Pharmacy professionals will submit their continuing professional development (CPD) to the pharmacy regulator annually when they renew their registration, a key consultation proposes that shakes up the CPD system.
Fewer CPD entries will be asked for by the General Pharmaceutical Council, and two new elements – a peer discussion, and a reflective account – are introduced in the plan that will bring pharmacy professionals regulation in line with that of doctors, nurses and dentists.
The changes being proposed will:
Submitting annually will mean that pharmacy professionals are recording CPD activities closer to the time that it is carried out, says GPhC. Although the system has already required people to record continuously, some may have only carried out the recording at their records call up date.
While everyone will be required to submit their records annually, not all will records be assessed under the planned system for revalidation. A random sample of a minimum of 2.5 per cent of registrant’s records will be assessed, using new criteria that will be developed.
In a bid to simplify the CPD system for pharmacy professionals it is planned that people be asked for four CPD entries a year, rather than nine, as well as the number of boxes to be completed reducing from 18 to two or three. This should free up time for the two new elements of revalidation to be carried out, suggests GPhC.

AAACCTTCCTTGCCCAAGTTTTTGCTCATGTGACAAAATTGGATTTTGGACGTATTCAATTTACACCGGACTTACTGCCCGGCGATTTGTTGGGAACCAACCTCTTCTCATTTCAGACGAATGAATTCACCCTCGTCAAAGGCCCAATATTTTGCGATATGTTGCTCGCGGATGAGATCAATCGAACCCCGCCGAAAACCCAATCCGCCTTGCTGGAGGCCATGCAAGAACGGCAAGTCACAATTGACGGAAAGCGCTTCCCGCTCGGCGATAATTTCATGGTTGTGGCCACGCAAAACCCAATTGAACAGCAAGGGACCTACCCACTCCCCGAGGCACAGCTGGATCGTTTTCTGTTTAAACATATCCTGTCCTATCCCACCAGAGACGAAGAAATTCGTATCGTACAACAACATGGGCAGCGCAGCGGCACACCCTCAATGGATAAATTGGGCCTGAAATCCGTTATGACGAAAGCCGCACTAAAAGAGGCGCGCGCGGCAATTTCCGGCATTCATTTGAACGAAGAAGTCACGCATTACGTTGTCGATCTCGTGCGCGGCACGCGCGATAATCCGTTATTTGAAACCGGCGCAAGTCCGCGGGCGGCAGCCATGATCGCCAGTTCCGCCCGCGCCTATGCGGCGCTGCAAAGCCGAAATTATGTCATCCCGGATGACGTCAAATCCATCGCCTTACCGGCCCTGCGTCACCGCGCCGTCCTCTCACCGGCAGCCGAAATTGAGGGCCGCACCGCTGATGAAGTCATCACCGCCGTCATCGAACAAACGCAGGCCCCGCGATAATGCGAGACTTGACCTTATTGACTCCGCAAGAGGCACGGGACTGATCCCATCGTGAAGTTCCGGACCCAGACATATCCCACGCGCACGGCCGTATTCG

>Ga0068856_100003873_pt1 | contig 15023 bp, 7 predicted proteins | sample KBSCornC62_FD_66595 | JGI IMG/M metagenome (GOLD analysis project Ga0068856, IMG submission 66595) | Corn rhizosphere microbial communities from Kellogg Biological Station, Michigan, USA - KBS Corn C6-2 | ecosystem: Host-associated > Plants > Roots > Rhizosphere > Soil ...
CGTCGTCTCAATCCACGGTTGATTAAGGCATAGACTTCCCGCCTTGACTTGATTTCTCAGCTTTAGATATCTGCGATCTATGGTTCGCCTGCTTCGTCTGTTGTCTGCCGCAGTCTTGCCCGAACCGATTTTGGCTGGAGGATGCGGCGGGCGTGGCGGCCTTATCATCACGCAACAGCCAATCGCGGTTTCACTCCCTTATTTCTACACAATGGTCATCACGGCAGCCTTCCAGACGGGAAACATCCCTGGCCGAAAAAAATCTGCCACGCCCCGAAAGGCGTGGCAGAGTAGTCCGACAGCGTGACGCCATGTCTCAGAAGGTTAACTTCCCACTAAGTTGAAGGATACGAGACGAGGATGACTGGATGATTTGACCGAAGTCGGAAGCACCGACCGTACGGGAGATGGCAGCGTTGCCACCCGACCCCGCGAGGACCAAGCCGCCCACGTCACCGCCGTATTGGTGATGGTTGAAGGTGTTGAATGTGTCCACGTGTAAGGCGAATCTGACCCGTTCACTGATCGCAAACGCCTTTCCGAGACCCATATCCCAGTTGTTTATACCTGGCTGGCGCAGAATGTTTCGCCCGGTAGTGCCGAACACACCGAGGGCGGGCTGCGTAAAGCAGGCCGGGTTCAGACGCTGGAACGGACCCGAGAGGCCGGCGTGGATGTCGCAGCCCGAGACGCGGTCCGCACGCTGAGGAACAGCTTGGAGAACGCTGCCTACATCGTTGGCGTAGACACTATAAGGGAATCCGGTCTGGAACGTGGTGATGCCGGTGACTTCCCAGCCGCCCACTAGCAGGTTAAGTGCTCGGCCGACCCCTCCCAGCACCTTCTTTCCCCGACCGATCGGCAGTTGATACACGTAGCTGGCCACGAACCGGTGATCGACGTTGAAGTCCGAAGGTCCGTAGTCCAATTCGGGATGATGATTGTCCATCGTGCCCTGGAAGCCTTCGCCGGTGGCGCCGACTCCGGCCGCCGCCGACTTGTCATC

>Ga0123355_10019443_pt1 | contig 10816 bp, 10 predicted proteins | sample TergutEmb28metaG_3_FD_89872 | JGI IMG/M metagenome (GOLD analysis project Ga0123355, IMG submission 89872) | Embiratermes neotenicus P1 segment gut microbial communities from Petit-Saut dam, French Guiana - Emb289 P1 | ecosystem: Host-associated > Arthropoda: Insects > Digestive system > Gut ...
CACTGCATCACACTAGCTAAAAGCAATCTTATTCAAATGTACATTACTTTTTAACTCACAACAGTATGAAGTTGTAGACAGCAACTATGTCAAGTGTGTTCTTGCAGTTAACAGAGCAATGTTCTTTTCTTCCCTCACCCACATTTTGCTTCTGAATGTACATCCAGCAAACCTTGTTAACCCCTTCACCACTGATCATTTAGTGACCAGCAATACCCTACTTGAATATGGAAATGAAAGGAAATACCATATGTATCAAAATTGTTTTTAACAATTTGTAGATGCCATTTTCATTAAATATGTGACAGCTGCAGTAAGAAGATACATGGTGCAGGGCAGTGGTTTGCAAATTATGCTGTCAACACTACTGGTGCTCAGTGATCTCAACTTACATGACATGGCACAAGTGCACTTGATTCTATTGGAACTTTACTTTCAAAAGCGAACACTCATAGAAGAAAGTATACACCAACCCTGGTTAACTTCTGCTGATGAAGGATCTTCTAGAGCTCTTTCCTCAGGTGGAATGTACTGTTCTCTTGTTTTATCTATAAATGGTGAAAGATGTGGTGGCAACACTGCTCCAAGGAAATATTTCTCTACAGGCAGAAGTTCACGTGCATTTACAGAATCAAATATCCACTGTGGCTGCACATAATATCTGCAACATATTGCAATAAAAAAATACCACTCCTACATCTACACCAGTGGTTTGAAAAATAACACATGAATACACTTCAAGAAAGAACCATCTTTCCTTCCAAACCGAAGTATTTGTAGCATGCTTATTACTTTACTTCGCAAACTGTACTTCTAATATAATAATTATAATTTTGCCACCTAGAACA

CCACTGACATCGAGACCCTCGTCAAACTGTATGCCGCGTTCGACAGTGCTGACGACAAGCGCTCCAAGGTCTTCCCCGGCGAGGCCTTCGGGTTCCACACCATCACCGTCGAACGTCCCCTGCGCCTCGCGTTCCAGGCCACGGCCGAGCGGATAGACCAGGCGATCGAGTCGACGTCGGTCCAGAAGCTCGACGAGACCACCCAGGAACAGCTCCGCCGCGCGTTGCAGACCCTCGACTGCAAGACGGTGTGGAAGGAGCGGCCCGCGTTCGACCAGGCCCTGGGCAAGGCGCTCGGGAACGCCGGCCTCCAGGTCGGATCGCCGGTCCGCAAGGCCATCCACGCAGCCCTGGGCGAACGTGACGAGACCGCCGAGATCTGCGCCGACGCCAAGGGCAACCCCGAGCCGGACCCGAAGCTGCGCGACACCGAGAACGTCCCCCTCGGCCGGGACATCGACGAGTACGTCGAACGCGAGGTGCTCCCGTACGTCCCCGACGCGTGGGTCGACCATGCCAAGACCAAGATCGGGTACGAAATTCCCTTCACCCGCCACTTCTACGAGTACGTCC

Pharmacists and pharmacy technicians will be asked to choose a suitable ‘peer’ with whom to discuss their practice confidentially, and then submit a significant an account of their learning from that.
In addition, a reflective account from practice will be required against one of the GPhC’s standards for pharmacy professionals.
“The new framework encourages reflection on learning and practice, and focuses on outcomes for people using pharmacy services," says GPhC.
“Over almost three years of research, testing, piloting and evaluation we have gathered evidence to show that this approach will be more engaging and meaningful to pharmacy professionals and will give a greater sense of assurance to the people using pharmacy services."
Over 1,300 pharmacy professionals have already been involved in a trial the proposed system.
“This has been a long process of evidence-based policy making,” said GPhC chief executive Duncan Rudkin.
Depending on the outcome of the consultation, the plans would be launched in 2018, and then introduced in a staged approach from 2019.
The plans were developed with pharmacy organisations, pharmacy professionals, patients and the public, says GPhC. “Now is the time to share our thinking with everyone affected by our proposals so that we can review feedback before they are implemented in 2018.”
The term ‘revalidation’ has been chosen in the place of the phrase ‘continuing fitness to practise’ used during the development of the plans. The proposed system for pharmacy has parallels with the revalidation systems for doctors, nurses and dentists, but is different in design.
Analysis from the consultation will be discussed by members of the GPhC council in September.
GPhC’s consultation on revalidation for pharmacy professionals runs for 12 weeks until 17 July. Comments from individuals and organisations are invited.